My interviewees shared specific ways that they structure groups, and emphasized how important this was to their class functioning equitably:

    • CvR: If I group 3 male students with one female student it can result in the female student not verbally participating. I therefore spend a lot of time thinking about good group and explicitly talking with students about while groups might be a good fit and why. (Research points to the benefit of “minority-majority grouping” for students – meaning try to organize groups so that students from a minority population are grouped so that they aren’t always the minority in their group. Try to have two women in a group together of four rather than one women and three men, for instance.)
    • GT: [I] create groups based on my perceived notions of their levels of empathy…. Recently [I had a class where the students didn’t know each other well and I didn’t know them.]  It was a very challenging experience. I usually let them work together and I observed their interactions and then reformed groups either right away, or the next class.
    • BK: Personally, I like groups to stabilize after a few days of class so that I can teach each group how to work together effectively, rather than rotate or randomly generate them. I have rearranged a couple of groups over the years, but students almost always find a group that works for them by the second day of class. I worry a little about the beginning of this process because I know that the first time groups form can be hard on students from underrepresented groups; if I sense that someone might struggle to join a group of the people near them on the first day, I will do a little subtle organizing to keep them from being left out.

I hope you enjoyed this interview as much as I did. I am thrilled to know equitable active learning is becoming a topic of more discussion – during this years’ IBL workshops we had some great discussions related to this post, and recently discussed related ideas at this year’s MathFest in Chicago.

However, there is still much more for us to learn. As mentioned briefly above, in the area of K-12 mathematics researchers use the term “Complex Instruction” to describe instruction that supports equitable experiences in active learning mathematics courses. As college educators, we can absolutely learn from this work, but there are also reasons why not all of this work is easily transferrable. For instance, typically K-12 teachers spend much longer with their students than we do as college teachers, providing more time to develop a classroom culture that supports the practices they encourage. So – while more discussion is happening related to equity and active learning, as a community there is still much for us to learn. While we learn more, here are some resources for some things we do know:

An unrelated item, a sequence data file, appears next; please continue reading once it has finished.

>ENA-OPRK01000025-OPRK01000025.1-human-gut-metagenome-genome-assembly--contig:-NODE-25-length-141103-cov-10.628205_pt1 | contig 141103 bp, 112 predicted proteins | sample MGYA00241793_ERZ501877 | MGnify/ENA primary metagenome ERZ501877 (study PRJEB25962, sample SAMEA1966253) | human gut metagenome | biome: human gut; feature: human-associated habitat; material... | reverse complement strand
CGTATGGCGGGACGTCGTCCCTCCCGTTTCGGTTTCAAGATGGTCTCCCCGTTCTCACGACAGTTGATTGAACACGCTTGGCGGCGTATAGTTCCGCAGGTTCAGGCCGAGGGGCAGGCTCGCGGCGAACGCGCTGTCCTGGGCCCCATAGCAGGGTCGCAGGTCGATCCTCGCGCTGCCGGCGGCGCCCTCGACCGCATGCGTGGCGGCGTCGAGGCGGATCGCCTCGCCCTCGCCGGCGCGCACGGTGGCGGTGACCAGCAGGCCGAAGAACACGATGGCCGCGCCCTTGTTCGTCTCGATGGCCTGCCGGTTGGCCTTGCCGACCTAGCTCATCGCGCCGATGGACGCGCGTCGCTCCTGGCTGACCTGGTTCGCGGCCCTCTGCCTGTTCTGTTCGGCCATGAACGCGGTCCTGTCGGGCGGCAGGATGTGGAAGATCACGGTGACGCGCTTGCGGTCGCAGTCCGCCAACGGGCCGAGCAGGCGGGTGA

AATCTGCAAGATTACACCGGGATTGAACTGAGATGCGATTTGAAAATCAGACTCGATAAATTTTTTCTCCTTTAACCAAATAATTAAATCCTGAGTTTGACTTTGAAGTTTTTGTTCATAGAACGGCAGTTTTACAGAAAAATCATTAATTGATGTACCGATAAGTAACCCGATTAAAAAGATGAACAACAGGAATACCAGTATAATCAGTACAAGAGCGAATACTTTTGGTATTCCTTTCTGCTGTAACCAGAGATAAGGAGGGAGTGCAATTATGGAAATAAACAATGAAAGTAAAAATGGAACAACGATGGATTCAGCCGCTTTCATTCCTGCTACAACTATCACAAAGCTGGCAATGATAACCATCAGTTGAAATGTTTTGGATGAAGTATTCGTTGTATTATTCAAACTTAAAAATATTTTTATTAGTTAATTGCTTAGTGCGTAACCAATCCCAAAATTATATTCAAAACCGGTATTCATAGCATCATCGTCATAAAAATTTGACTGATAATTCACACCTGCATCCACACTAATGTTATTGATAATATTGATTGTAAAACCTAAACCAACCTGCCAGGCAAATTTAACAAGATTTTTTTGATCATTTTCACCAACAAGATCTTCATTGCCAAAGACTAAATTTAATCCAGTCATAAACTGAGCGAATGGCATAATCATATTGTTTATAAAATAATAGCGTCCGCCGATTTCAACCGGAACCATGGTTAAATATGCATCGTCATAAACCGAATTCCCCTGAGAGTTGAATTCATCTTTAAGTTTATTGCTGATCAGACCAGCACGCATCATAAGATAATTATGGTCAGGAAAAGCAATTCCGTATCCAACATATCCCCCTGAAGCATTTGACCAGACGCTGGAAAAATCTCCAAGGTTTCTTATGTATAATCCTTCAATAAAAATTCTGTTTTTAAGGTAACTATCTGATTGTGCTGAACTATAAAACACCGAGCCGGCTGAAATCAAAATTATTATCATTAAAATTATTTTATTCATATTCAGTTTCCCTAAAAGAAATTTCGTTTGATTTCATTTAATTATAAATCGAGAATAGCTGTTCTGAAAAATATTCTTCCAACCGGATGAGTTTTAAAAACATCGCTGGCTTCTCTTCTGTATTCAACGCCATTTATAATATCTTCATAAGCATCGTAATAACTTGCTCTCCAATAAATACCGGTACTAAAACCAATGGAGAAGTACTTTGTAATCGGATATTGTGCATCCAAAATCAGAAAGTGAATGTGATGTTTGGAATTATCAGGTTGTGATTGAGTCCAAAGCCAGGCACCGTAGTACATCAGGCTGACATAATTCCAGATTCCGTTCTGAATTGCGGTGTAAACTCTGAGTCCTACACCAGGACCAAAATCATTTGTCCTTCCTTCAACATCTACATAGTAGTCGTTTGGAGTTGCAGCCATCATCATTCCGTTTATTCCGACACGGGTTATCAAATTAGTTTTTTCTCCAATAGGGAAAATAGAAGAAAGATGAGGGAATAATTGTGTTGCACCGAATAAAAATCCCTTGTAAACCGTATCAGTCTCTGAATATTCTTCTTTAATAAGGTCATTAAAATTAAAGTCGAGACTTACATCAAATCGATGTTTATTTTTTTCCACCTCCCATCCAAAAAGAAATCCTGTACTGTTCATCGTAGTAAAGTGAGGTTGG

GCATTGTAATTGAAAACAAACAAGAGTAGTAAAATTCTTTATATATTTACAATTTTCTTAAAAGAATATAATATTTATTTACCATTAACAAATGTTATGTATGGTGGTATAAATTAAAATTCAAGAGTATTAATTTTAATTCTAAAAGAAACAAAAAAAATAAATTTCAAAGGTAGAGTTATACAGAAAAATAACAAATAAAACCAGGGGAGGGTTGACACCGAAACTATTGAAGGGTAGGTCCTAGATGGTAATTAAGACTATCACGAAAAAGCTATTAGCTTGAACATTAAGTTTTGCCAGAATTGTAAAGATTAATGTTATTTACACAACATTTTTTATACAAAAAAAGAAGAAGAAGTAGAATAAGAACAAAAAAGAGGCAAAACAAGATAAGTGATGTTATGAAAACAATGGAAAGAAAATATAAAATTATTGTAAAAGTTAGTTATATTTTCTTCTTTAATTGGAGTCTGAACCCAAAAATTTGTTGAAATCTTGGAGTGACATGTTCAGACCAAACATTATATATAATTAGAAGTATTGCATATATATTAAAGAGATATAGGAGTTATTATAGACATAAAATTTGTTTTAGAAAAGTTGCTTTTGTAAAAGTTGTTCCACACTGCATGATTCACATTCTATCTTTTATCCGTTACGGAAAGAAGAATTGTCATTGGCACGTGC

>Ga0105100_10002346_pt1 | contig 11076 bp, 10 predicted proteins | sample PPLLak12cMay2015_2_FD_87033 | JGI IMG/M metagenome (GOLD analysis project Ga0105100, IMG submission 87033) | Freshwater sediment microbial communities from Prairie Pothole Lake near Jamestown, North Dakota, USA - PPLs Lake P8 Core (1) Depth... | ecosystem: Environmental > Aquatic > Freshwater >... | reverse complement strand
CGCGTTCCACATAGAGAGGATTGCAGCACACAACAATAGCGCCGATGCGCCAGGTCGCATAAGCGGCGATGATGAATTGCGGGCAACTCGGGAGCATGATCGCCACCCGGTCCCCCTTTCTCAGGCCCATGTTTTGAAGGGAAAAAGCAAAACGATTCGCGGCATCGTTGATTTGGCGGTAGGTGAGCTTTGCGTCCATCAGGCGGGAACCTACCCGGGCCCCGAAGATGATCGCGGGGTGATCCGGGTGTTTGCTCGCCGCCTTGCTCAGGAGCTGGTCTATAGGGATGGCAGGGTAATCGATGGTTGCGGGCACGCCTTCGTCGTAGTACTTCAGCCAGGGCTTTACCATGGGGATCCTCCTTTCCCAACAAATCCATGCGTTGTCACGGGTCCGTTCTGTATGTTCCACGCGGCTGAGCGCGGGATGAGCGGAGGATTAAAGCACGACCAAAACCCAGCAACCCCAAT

Charles Duhigg’s Chapter about Groupwork in Smarter, Better, Faster

Elizabeth Cohen’s Designing Groupwork: Strategies for the Heterogeneous Classroom

Laura Rendón Sentipensante (Sensing/Thinking) Pedagogy: Educating for Wholeness, Social Justice and Liberation

Discovering the Art of Mathematics website

Tim Erickson and Rose Craig’s United We Solve: 116 Math Problems for Groups, Grades 5-10, (DY: even though this is for younger kids, this is still a great book to use for undergraduates because they get your students to cooperate in productive ways)

Biographical Information:

Brian Katz BK is an associate professor of mathematics and computer science at Augustana College, with a PhD in mathematics from UT Austin. His research interests include proof, the evolution of shared meaning, epistemology, and equity/justice in the context of inquiry-based mathematics classrooms. For BK, all teaching is political and hence should be about justice. He is currently the Chair of the IBL SIGMAA  and coeditor of the AMS Blog on equity and social justice, called inclusion/exclusion.

Christine von Renesse CvR is an associate professor of mathematics at Westfield State University with a Ph.D. in Mathematics at the University of Massachusetts. CR is originally from Germany, and has a Master’s Degree in Elementary Education, a Minor in Music and a Master’s Degree in Mathematics from the Technical University Berlin, Germany. She is an author and principle investigator for the Art of Mathematics project, and a passionate teacher, who loves teaching at all levels — from elementary school through College. In her free time Christine loves to explore nature, sing in harmony and go dancing, especially with her daughter. To learn more about CvR and the Art of Mathematics, see the website.

Gail Tang Passionate about broadening the participation of women in mathematics, GT relies upon asset-based mentorship and teaching. Her research interests include equity in mathematics and fostering mathematical creativity. GT is an Assistant Professor of Mathematics at the University of La Verne. Additionally, she is the Mathematics Curriculum Lead for Guided Pathways to STEM Success, a DoE-funded grant aimed at providing inclusive opportunities for more students in STEM. In her spare time, GT loves to spend time with her partner, their two dogs, three cats, and five chickens.  Frequently she can be found in their garden among the bees, ladybugs, and butterflies, watching plants grow.

Darryl Yong DY is a Professor of Mathematics at Harvey Mudd College. This year, he is on leave from Harvey Mudd to serve as the Director of the Claremont Colleges Center for Teaching and Learning.  Previously, he served as Associate Dean for Diversity at Mudd from 2011-2016 and has served as associate chair of the mathematics department. He received his PhD in applied mathematics at the University of Washington.  His scholarly activities focus on the retention and professional development of secondary school mathematics teachers and improving undergraduate mathematics education.